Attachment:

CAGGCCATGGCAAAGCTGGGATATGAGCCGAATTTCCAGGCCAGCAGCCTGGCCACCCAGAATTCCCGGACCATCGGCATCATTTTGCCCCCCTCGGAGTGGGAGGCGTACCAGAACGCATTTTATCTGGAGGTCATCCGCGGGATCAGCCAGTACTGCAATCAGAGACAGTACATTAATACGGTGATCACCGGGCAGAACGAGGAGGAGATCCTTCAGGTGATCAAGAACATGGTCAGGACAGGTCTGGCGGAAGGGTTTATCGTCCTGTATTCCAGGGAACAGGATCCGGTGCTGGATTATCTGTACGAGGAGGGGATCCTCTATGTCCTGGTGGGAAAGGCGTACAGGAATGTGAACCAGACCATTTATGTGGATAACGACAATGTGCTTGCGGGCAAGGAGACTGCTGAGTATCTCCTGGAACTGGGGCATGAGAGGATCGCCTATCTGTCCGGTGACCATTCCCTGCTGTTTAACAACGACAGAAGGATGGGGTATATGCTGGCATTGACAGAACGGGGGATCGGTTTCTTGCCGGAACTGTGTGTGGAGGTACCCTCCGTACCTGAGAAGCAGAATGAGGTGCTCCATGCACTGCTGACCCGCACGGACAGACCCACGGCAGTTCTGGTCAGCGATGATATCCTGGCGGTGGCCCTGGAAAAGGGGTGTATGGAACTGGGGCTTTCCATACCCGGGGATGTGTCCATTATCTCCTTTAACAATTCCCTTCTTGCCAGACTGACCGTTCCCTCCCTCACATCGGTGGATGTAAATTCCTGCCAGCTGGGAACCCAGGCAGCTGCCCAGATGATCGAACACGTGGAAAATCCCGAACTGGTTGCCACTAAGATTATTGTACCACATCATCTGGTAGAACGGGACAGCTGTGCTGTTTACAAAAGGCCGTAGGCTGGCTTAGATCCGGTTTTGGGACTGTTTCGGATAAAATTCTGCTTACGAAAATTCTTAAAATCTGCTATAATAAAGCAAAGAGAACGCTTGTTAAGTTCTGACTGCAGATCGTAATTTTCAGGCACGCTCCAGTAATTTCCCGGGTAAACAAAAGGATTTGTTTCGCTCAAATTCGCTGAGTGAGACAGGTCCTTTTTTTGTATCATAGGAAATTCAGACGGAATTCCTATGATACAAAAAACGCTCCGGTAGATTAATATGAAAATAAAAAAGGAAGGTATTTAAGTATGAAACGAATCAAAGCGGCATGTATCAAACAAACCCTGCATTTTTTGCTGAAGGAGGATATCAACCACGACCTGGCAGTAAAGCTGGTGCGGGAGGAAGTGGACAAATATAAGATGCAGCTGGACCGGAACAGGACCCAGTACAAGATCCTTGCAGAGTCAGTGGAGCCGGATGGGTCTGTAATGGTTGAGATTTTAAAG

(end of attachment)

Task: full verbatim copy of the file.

CAGGCCATGGCAAAGCTGGGATATGAGCCGAATTTCCAGGCCAGCAGCCTGGCCACCCAGAATTCCCGGACCATCGGCATCATTTTGCCCCCCTCGGAGTGGGAGGCGTACCAGAACGCATTTTATCTGGAGGTCATCCGCGGGATCAGCCAGTACTGCAATCAGAGACAGTACATTAATACGGTGATCACCGGGCAGAACGAGGAGGAGATCCTTCAGGTGATCAAGAACATGGTCAGGACAGGTCTGGCGGAAGGGTTTATCGTCCTGTATTCCAGGGAACAGGATCCGGTGCTGGATTATCTGTACGAGGAGGGGATCCTCTATGTCCTGGTGGGAAAGGCGTACAGGAATGTGAACCAGACCATTTATGTGGATAACGACAATGTGCTTGCGGGCAAGGAGACTGCTGAGTATCTCCTGGAACTGGGGCATGAGAGGATCGCCTATCTGTCCGGTGACCATTCCCTGCTGTTTAACAACGACAGAAGGATGGGGTATATGCTGGCATTGACAGAACGGGGGATCGGTTTCTTGCCGGAACTGTGTGTGGAGGTACCCTCCGTACCTGAGAAGCAGAATGAGGTGCTCCATGCACTGCTGACCCGCACGGACAGACCCACGGCAGTTCTGGTCAGCGATGATATCCTGGCGGTGGCCCTGGAAAAGGGGTGTATGGAACTGGGGCTTTCCATACCCGGGGATGTGTCCATTATCTCCTTTAACAATTCCCTTCTTGCCAGACTGACCGTTCCCTCCCTCACATCGGTGGATGTAAATTCCTGCCAGCTGGGAACCCAGGCAGCTGCCCAGATGATCGAACACGTGGAAAATCCCGAACTGGTTGCCACTAAGATTATTGTACCACATCATCTGGTAGAACGGGACAGCTGTGCTGTTTACAAAAGGCCGTAGGCTGGCTTAGATCCGGTTTTGGGACTGTTTCGGATAAAATTCTGCTTACGAAAATTCTTAAAATCTGCTATAATAAAGCAAAGAGAACGCTTGTTAAGTTCTGACTGCAGATCGTAATTTTCAGGCACGCTCCAGTAATTTCCCGGGTAAACAAAAGGATTTGTTTCGCTCAAATTCGCTGAGTGAGACAGGTCCTTTTTTTGTATCATAGGAAATTCAGACGGAATTCCTATGATACAAAAAACGCTCCGGTAGATTAATATGAAAATAAAAAAGGAAGGTATTTAAGTATGAAACGAATCAAAGCGGCATGTATCAAACAAACCCTGCATTTTTTGCTGAAGGAGGATATCAACCACGACCTGGCAGTAAAGCTGGTGCGGGAGGAAGTGGACAAATATAAGATGCAGCTGGACCGGAACAGGACCCAGTACAAGATCCTTGCAGAGTCAGTGGAGCCGGATGGGTCTGTAATGGTTGAGATTTTAAAG